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 Post subject: What's the difference between Argon and Krypton gas?
PostPosted: Tue Mar 22, 2005 8:39 am 

Joined: Tue Mar 22, 2005 8:14 am
Posts: 48
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In my research and quest for windows, I find that most windows have Argon gas but some come with Krypton. It appears that the Krypton is offered at a premium or on the better / higher line windows. What's the difference? Is Krypton really better?


Second question: How is the gas inserted into the windows? A Schuco dealer made a presentation that indicated that most companies insert the gas through a tiny hole into the window after installation. So, where does the air in the window go? Either the window does not get full of gas or the air escapes. If the air escapes, won't the gas escape too? Does the Schuco method of gas insertion really allow full insertion of gas into the windows in a method will prevent leakage over time?

Thanks.


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 Post subject:
PostPosted: Wed Mar 23, 2005 8:07 am 

Joined: Tue Mar 22, 2005 8:14 am
Posts: 48
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I just read in anothe post by SoCalWindowMan where a link was provided. I cut and pasted it below:

---------------------------------------------------------------------------------
SoCalWindowMan

Posted: Tue Mar 22, 2005 6:46 pm Post subject: Warranty Info
--------------------------------------------------------------------------------
Here are some web sites that list warranty info on different kinds of windows.
http://www.customcraft.com/window_compare.html
http://www.customcraft.com/quote.html
----------------------------------------------------------------------------------

What I found interesting in the first link was (go to the bottom of the screen you link into and select the "window" button) the following statement:

"The air space between the 2 panes provides much of the insulation and sound dampening. Argon Gas may be used to fill the space between the glass but most industry experts agree that it is not a good value."

Now, I may be confused (and probably am) or this may be out of context (just for SoCal?) but I thought the gas (either argon or krypton) was a must between the windows and that it significantly improved the insulation and sound dampening. Please help clarify. (Just a note that all the links on this second page were outdated and could not be followed.)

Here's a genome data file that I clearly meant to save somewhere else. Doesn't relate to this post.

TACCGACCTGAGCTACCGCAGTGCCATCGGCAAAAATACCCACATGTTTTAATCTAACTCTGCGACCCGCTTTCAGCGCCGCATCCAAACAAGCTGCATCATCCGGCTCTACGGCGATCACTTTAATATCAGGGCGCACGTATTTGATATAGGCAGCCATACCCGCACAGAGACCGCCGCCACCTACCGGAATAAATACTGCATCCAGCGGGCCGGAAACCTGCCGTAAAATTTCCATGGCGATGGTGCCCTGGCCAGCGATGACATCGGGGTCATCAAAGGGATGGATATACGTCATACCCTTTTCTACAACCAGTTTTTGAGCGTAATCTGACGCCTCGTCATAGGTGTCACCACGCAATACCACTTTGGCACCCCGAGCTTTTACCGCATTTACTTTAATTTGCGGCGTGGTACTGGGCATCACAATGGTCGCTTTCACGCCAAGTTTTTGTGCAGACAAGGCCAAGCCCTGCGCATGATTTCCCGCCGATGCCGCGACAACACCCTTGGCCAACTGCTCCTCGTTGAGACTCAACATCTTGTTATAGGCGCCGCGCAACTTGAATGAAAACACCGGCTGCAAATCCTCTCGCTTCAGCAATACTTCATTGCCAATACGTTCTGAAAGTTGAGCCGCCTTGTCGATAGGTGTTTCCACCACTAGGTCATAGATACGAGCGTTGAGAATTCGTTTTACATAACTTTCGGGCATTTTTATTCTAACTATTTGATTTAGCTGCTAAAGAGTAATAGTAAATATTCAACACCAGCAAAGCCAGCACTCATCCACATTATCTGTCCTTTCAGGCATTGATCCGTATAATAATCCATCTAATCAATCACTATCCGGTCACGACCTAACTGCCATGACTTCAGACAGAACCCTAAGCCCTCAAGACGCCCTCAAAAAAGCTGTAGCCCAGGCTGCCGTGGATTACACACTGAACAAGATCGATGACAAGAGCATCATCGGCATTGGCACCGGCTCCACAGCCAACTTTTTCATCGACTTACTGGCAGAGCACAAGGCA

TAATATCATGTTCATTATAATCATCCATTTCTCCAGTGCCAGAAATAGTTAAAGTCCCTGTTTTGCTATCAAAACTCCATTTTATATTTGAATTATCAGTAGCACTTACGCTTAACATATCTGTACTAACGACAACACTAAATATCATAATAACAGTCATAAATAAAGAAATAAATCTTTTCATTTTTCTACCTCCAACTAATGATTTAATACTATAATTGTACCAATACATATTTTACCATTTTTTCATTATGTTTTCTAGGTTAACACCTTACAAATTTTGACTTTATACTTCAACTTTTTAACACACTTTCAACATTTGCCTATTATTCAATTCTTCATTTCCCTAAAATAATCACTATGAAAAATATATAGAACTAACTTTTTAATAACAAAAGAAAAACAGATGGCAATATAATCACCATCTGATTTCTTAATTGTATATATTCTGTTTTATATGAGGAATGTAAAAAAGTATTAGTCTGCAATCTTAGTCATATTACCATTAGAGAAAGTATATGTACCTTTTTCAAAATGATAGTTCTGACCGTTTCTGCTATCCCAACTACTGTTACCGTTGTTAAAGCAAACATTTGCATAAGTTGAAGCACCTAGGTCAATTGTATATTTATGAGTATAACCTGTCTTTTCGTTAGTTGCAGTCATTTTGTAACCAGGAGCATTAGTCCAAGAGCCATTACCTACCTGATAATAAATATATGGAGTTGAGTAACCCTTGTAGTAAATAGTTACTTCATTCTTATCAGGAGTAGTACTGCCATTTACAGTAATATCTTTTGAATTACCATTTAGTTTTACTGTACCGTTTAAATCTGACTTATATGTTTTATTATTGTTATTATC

Thanks. VA-Windows


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 Post subject:
PostPosted: Wed Mar 23, 2005 8:43 am 

Joined: Thu Oct 07, 2004 9:36 am
Posts: 77
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I'm going to speak from memory because I haven't visited this topic for a long time.

Argon gas is a by-product when pure oxygen is separated from air. There are many medical and industrial uses for oxygen and argon is captured and sold for windows. Since it is a by-product it can be sold very cheaply.

Krypton has a slightly better insulation value however it requires a more expensive process to separate it from the air.

Is Krypton better? Yes. Is it worth the extra cost for this slightly better performance? No. I think Krypton is more for marketing than insulation. Companies use Krypton to differentiate themselves from the competition.

When Argon or Krypton is injected I think there is a second hole to suck out the air. There have been other posts on this board regarding fill rates for different companies.

Marvin's glass comes sealed by Cardinal Glass. The two panes are put together and sealed in an Argon filled chamber and there is a 98%+ fill rate.


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 Post subject:
PostPosted: Wed Mar 23, 2005 11:05 pm 

Joined: Tue Jan 04, 2005 5:06 pm
Posts: 508
Location: Kentucky
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Dean covered most of the bases without the technical confusion. There are others here who can get you everything you need to know. Here is my free information without quick research.

Krypton is more expensive than argon. Many manufacturers mix the argon with air as the demonstration you saw confirmed. In some situations they will mix air/argon/ and krypton. The krypton is a much better insulator. Our triple pane unit comes standard with argon/air/krypton to achieve a U value of 0.24 and an upgrade to full krypton lowers the value on our window to 0.20